Previous work for building semantic parsers (Wang et al. (2015)) and parsers for mapping natural language questions to structured queries (Zhong et al. (2017)) rely on crowd sourcing to map automatically generated structured representations to single-shot natural language utterances. However, generating multi-turn dialogues in this manner requires co-ordination among multiple participating agents. Inspired by recent AI game-playing literature (Silver et al. (2016, 2017)), we introduce a notion of “dialogue self-play” where two or more conversational agents interact by choosing discrete conversational actions to exhaustively generate dialogue histories. In this work, we employ an agenda-based user simulator agent (Schatzmann et al. (2007)) and a finite state machine based system agent for the self-play step.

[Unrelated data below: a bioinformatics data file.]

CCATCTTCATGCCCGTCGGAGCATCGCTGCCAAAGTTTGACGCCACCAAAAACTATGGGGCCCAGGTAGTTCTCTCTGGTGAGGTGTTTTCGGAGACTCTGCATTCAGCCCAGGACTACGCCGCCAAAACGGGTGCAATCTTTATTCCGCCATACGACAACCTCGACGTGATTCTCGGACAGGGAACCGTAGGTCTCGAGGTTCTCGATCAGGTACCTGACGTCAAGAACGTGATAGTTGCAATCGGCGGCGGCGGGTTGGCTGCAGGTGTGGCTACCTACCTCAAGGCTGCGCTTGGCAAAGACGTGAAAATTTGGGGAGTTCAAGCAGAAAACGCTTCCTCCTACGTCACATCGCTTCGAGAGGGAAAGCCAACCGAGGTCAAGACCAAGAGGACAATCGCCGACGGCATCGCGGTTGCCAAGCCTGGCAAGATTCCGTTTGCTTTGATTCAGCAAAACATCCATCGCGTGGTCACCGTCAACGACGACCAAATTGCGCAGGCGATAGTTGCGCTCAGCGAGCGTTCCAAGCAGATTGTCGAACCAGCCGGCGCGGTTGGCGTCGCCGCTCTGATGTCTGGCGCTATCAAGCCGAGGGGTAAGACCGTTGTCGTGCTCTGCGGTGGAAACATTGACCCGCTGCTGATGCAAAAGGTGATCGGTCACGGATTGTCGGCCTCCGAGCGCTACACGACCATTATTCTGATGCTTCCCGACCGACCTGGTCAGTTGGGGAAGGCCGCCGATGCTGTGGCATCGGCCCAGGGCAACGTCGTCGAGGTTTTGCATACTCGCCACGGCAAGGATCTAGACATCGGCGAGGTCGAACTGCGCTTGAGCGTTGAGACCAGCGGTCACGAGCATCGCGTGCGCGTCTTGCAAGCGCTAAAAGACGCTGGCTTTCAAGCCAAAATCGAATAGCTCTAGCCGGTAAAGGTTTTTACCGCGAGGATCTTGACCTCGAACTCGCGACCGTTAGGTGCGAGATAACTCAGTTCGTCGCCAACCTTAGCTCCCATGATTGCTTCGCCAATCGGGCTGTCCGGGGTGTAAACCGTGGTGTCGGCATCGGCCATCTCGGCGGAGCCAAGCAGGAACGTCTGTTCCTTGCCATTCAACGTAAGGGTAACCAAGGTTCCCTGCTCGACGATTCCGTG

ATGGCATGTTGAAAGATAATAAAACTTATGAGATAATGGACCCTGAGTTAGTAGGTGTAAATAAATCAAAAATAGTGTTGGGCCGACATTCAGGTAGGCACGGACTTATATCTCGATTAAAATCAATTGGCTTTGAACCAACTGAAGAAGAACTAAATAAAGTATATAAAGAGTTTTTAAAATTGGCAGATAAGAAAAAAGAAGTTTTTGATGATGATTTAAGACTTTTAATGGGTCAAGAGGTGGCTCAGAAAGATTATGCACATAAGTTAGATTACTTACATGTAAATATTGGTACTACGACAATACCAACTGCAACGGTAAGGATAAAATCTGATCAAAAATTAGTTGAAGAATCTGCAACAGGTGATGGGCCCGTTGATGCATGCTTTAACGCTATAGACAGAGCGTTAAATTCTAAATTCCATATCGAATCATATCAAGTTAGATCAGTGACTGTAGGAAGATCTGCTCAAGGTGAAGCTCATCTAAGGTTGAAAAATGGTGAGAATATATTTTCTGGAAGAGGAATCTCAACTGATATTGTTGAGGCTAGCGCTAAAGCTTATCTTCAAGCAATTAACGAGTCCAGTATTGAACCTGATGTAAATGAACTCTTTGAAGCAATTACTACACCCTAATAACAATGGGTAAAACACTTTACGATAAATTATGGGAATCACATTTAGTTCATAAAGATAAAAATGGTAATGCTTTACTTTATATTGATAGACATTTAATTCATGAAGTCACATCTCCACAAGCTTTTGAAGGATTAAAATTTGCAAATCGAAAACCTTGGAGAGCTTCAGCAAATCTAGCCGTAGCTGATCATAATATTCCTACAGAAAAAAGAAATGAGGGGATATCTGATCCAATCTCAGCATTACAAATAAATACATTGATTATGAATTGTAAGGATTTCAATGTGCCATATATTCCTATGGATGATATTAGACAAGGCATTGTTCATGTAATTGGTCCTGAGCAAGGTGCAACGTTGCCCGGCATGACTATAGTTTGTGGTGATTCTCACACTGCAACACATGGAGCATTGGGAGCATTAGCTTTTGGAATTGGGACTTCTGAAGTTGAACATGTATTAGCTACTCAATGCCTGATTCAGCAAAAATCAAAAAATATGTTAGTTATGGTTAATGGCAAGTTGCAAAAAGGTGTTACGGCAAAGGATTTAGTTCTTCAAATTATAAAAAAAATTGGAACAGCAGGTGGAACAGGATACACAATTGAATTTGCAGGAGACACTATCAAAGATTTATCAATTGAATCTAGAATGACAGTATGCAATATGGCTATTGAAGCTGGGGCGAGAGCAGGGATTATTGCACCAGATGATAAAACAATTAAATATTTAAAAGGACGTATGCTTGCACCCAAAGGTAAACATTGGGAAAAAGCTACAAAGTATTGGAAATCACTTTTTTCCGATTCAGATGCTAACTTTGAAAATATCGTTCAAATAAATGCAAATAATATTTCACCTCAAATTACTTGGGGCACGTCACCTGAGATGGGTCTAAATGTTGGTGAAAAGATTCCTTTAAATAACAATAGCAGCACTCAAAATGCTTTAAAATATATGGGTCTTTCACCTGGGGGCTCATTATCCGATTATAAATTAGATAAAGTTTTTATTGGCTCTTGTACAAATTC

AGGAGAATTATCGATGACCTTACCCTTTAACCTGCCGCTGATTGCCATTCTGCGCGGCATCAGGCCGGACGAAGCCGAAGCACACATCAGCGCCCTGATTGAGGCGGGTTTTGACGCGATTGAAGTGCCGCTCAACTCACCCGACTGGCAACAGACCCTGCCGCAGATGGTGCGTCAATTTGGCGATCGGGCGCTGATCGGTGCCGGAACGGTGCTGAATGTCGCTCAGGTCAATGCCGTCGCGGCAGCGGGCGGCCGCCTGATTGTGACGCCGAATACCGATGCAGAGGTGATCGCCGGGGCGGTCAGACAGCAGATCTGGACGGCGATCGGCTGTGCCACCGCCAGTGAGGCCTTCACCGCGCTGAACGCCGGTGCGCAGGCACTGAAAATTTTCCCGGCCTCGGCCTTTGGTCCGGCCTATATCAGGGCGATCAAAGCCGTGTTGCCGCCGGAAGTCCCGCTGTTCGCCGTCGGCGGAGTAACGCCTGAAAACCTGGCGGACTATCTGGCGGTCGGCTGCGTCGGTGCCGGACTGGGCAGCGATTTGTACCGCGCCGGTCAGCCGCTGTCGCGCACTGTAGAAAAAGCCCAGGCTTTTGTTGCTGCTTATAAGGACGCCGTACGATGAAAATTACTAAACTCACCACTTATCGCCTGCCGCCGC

In Section 2 we describe the mechanics of M2M and in Sections 3 and 4 we discuss the user simulation and crowdsourcing aspects of our method. In Section 5 we present datasets collected with this framework that we are releasing with this paper and in Section 6 we evaluate our approach by comparing our datasets with popular dialogue datasets. We conclude with a discussion of related work in Section 7.

2 M2m

At a high level (Figure 1), M2M connects a developer, who provides the task-specific information, and a framework, which provides the task-independent information, for generating dialogues centered around completing the task. Formally, the framework maps a task specification to a set of dialogues :